Although probably built between 670 and 700, there are no written records of Escomb church that have survived, until a brief mention in the 990s. It appears that Bishop Aldune gave in pledge or mortgaged certain estates of the church, including Escomb, to three earls of Northumberland. Earl Northman sold Ediscum (Escomb) back to the See of St Cuthbert at Durham, perhaps due to a threat that whoever should defraud St Cuthbert should perish on the day of judgement. The See then administered the parish until it became part of the chapelry of the Collegiate Church of St Andrew’s in Bishop Auckland under Bishop Bek (1283 – 1310).
Libellus de exordio atque procursu istius hoc est Dunelmensis ecclesie (History of the Church of Durham)
“There are, however, several landed possessions which Bishop Ealdhun transferred on a strictly temporary basis to the contemporary earls of the Northumbrians when they were in need, but the violence of the earls who succeeded them resulted in virtually all of them being alienated from the dominion of the church. Certain of these will be named here: Gainford which Bishop Ecgred built and gave to St Cuthbert, Quarrington, Sledwitch, Barforth, Startforth, Lartington, Marwood, Staunton, Streatlam, Cleatham, Langton, Morton Tinmouth, Piercebridge, Bishop and West Auckland, Copeland, Warsull, Binchester, Cotherstone, Thickley, Escomb, Witton-le-Wear, Hunwick, Newton Cap and Helmington. All these had belonged to the church which suffered loss of her possessions through granting benefices to indigent men.”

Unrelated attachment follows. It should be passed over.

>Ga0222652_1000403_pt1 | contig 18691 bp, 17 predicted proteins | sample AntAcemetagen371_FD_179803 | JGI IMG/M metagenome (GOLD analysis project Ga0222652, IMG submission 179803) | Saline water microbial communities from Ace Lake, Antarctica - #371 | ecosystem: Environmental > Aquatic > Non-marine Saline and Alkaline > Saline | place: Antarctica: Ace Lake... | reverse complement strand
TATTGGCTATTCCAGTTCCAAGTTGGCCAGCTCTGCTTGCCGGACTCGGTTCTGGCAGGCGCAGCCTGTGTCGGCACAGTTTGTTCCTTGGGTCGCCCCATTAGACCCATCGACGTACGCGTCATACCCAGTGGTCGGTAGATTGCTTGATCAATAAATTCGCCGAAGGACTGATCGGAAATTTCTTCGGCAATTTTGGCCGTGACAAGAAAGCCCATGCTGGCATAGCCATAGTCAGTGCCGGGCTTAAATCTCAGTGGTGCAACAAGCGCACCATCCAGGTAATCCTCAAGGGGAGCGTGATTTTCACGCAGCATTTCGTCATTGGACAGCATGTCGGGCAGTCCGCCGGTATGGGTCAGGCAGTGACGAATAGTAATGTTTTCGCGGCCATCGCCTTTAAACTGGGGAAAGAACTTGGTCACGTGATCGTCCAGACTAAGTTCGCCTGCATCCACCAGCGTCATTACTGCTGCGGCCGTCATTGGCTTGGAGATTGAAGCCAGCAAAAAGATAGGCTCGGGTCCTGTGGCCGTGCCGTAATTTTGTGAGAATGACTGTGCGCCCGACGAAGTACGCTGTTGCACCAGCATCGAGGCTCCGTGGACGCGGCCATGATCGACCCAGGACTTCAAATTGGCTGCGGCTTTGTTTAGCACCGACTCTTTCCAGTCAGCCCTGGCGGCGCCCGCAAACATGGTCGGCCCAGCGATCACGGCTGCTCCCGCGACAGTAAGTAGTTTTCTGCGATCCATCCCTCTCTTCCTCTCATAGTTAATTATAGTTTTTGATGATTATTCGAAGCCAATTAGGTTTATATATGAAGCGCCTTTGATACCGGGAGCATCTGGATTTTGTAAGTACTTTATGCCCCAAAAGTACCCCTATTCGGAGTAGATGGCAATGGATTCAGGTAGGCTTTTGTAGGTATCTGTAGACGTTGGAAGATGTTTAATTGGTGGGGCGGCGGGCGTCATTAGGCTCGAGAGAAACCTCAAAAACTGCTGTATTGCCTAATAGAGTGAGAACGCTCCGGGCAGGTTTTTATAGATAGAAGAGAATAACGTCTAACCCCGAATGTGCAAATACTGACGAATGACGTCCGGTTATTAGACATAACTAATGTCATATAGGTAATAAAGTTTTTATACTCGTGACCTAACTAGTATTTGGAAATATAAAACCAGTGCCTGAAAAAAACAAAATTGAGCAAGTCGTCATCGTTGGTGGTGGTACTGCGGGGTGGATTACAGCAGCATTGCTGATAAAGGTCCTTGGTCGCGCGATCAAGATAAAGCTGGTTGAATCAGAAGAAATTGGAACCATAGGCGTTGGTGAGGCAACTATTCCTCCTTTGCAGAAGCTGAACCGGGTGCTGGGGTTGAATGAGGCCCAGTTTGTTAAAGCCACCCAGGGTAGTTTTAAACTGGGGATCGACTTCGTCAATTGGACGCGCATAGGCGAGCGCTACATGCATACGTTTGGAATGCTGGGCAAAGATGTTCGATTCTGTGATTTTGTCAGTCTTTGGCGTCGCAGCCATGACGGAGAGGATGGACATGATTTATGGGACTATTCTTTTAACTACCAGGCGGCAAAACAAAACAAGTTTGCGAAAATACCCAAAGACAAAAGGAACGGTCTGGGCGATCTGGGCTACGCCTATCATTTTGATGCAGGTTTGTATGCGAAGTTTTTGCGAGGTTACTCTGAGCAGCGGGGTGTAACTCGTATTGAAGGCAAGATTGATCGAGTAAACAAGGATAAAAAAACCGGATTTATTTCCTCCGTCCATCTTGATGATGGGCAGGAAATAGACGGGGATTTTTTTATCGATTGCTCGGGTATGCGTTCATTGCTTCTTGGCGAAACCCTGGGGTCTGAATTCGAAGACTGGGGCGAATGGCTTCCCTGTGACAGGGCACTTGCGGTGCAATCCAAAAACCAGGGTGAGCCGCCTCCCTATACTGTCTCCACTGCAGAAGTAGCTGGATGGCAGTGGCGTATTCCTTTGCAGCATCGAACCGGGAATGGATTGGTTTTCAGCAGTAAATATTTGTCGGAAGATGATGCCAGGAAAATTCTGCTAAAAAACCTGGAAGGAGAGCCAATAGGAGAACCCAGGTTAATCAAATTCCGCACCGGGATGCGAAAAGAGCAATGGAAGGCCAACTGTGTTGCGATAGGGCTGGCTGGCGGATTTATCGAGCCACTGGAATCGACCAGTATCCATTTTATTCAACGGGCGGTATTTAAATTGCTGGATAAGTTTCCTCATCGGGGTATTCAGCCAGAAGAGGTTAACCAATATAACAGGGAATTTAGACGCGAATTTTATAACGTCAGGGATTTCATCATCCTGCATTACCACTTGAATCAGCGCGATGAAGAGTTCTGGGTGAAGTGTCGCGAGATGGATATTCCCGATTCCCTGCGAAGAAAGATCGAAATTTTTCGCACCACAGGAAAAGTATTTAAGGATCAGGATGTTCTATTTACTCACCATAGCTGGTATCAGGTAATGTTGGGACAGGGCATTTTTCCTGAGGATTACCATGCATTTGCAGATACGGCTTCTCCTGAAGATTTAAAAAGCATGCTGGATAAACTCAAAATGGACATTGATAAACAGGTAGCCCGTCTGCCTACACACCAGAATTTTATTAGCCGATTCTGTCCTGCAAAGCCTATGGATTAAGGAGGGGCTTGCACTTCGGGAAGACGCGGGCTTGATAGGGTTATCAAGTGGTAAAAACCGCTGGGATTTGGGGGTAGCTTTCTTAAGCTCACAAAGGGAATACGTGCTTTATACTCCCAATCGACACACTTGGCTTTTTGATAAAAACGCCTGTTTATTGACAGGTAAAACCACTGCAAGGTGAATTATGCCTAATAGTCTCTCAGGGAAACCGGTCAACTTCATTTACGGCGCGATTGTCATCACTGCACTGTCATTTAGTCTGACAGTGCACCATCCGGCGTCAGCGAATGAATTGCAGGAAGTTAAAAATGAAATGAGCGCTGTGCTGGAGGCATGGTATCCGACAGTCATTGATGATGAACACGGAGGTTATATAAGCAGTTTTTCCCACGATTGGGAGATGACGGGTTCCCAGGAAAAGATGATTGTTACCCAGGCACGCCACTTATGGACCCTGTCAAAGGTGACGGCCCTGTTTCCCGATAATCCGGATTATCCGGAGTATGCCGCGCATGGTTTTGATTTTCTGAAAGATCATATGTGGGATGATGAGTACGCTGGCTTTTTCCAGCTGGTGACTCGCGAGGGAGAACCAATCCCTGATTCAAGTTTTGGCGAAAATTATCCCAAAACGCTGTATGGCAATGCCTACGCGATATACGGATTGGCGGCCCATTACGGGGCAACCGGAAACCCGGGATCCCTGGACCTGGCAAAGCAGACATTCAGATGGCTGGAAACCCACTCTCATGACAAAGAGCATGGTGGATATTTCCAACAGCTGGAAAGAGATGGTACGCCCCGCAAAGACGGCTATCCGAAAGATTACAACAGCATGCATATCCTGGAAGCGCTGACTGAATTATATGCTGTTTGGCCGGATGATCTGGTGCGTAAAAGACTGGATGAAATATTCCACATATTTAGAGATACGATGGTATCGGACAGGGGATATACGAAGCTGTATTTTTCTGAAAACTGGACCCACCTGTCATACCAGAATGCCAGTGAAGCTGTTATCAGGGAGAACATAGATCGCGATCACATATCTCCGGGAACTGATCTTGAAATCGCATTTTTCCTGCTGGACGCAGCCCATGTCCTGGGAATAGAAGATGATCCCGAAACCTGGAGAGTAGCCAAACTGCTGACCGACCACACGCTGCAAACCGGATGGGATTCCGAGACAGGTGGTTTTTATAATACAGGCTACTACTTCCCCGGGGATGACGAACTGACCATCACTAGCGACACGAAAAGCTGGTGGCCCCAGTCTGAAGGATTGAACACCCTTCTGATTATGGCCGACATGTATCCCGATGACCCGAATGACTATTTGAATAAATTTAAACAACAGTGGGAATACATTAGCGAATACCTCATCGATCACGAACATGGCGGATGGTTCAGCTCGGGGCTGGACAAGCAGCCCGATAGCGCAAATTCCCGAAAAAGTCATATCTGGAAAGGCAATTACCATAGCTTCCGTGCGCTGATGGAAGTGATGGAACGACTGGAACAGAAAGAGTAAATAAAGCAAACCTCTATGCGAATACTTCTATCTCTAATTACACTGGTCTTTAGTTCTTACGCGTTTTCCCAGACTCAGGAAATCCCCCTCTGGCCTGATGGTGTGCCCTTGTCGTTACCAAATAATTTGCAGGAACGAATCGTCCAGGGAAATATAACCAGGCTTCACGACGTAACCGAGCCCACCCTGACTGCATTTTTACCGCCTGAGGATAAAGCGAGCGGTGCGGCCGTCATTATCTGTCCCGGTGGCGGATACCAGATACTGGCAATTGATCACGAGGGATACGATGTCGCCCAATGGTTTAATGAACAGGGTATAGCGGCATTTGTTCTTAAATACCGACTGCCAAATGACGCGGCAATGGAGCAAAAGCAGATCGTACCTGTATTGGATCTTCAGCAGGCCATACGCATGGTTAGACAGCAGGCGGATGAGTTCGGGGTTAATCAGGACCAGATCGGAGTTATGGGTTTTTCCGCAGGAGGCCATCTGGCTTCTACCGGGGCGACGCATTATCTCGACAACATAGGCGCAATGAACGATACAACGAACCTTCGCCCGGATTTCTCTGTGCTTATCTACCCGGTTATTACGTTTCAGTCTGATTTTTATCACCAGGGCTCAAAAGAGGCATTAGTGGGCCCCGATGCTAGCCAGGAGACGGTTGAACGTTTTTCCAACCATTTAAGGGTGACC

Historia de santo Cuthberto
“These are the lands which Bishop Ealdhun and the whole congregation of St.Cuthbert leased to those three men, Earl Aethelred, Earl Northman and Earl Uhtred: Gainford…….etc (as above and including Escomb). Whoever should take any of these from St. Cuthbert, may he perish on the Day of Judgment.”
Liber Vitae of Durham
“ Her syled Nordman eorl into sce Cudberhte Ediscum & eall baet daer into hyred, & done feordan aecer aet Feregenne.”
“Earl Northman here grants to St Cuthbert’s Escomb and all that belongs to it, and the fourth acre at Ferryhill.”
There is no further recorded mention of Escomb until the Bolden Book 1183 and Bishop Pudsey’s Charter 1154 – 1195.